SOIL APPLIED SULFATE IMPROVES VEGETABLE AMARANTH QUALITY

in HortScience
Author: D,J. MAKUS1
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  • 1 USDA-ARS, BOONEVILLE, AR 72927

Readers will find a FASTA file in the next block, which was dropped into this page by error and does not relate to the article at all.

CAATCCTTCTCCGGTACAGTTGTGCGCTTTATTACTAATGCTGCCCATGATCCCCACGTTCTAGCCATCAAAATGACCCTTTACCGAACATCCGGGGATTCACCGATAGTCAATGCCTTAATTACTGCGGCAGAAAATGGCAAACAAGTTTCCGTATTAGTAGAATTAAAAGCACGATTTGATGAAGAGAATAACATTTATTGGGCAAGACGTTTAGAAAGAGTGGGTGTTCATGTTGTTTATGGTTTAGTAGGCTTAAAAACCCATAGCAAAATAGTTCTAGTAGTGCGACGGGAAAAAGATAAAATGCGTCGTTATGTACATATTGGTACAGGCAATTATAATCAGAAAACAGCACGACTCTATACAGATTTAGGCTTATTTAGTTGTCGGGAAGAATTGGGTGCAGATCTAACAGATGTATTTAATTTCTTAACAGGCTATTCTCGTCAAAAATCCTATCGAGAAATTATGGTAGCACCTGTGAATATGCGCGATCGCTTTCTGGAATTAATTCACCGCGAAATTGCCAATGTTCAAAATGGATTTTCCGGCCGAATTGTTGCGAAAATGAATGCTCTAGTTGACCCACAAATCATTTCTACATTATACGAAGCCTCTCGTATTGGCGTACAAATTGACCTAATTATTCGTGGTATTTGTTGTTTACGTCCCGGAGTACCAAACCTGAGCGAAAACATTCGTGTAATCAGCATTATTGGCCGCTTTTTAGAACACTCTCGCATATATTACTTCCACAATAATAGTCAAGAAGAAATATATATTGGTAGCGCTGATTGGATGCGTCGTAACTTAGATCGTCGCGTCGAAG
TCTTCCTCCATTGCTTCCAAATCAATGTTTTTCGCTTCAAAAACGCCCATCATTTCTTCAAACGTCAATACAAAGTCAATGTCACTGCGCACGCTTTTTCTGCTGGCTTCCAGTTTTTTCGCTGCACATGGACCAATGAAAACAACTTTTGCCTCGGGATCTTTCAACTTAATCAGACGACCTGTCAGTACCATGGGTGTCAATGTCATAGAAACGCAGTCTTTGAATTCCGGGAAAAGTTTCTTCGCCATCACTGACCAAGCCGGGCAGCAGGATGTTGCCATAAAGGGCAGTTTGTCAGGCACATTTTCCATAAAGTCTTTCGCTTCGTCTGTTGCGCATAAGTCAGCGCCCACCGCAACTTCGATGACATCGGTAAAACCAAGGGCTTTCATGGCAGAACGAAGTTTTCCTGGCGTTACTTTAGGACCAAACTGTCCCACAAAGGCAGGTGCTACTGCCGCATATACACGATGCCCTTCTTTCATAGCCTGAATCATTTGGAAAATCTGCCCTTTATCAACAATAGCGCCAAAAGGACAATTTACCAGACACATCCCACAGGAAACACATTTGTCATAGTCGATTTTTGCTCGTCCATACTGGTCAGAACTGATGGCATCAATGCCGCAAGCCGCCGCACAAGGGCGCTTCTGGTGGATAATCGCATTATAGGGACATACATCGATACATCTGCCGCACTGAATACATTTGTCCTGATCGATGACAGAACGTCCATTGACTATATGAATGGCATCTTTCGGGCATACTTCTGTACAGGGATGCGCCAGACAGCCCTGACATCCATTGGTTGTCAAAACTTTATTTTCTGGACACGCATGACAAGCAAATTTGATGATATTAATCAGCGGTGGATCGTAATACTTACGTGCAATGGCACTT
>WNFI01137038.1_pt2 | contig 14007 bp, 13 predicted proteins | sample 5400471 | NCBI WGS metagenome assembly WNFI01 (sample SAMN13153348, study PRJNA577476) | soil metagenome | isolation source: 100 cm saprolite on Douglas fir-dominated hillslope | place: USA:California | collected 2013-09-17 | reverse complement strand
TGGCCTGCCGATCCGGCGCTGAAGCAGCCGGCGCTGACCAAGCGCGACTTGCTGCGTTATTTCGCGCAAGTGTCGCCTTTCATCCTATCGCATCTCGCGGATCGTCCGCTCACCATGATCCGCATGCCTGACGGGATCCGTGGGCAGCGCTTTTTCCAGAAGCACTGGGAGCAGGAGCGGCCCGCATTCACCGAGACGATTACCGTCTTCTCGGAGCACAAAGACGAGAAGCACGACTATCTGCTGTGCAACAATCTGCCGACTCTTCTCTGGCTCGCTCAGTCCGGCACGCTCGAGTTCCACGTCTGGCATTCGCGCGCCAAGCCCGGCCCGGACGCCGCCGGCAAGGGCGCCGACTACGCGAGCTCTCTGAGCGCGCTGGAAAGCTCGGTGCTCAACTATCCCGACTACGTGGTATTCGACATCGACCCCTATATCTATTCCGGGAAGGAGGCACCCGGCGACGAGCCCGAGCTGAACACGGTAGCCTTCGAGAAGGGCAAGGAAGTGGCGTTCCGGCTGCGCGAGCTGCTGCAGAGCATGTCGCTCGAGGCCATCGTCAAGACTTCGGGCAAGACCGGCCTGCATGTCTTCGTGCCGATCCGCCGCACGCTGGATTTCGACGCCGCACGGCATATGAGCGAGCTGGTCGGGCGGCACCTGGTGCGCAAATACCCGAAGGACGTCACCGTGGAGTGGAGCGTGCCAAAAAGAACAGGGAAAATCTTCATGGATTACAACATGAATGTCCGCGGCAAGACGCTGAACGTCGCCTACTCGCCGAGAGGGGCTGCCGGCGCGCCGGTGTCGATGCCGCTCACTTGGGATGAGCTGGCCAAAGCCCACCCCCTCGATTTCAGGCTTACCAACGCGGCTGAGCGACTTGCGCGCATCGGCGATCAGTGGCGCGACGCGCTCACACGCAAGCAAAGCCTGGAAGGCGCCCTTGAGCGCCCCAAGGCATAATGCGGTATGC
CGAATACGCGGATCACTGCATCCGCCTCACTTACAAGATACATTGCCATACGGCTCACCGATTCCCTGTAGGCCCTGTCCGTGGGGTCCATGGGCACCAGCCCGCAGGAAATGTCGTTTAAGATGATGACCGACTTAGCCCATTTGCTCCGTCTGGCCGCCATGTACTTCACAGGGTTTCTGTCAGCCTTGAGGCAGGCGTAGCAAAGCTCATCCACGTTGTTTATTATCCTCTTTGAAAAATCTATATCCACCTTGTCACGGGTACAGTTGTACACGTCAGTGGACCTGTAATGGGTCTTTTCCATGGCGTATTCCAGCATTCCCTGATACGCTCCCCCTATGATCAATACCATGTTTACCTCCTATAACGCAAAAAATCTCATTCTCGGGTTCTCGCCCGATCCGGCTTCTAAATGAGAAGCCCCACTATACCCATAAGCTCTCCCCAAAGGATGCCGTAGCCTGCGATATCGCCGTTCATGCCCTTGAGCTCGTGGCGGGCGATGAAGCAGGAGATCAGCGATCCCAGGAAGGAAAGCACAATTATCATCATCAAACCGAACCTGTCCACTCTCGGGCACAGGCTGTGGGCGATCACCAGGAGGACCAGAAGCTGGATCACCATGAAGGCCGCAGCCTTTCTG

Sulfate, as K2SO4, was applied to silt loam (Leadvale) soils of pH of 5.0 and 7.1 at rates of 0, 6, 18 and 36 kg S/ha. Nitrogen, as NH4NO3, was split applied at 0 and 120 kg/ha. All treatments received 55 and 45 kg/ha of P and K, respectively. Twenty day-old plants of accession RRC 241 were transplanted on 12 July 1990 and harvested 47 days later. Supplemental SO. had no effect on plant ht or yield but increased soil solution SO4 levels at the end of the season. Leaf blade N and S levels were increased at the highest SO4 rate. Higher SO4 rates increased leaf blade chlorophyll (chloro) `a', total chloro and total carotenoid levels. Response of leaf blade total sulfur, sulfate and organic sulfur to supplemental SO4 was linear. Organic to inorganic S ratios were unchanged. Plants grown at pH 5 had lower yields but higher leaf blade K, Al, Fe, Mn, Zn and Cu levels. Plants grown at pH 7 had higher leaf blade P, Ca, Na, and chloro levels. Soil pH did not effect soil solution SO4 levels. N reduced soil pH, and leaf blade P, Ca, Mg, Zn but increased soil electrolytes, leaf blade N, Na, Mn, chloro `a' and `b', and total carotenoids. Leaf blade N was the only leaf consituent from plants grown at both pHs correlated with leaf blade pigments.

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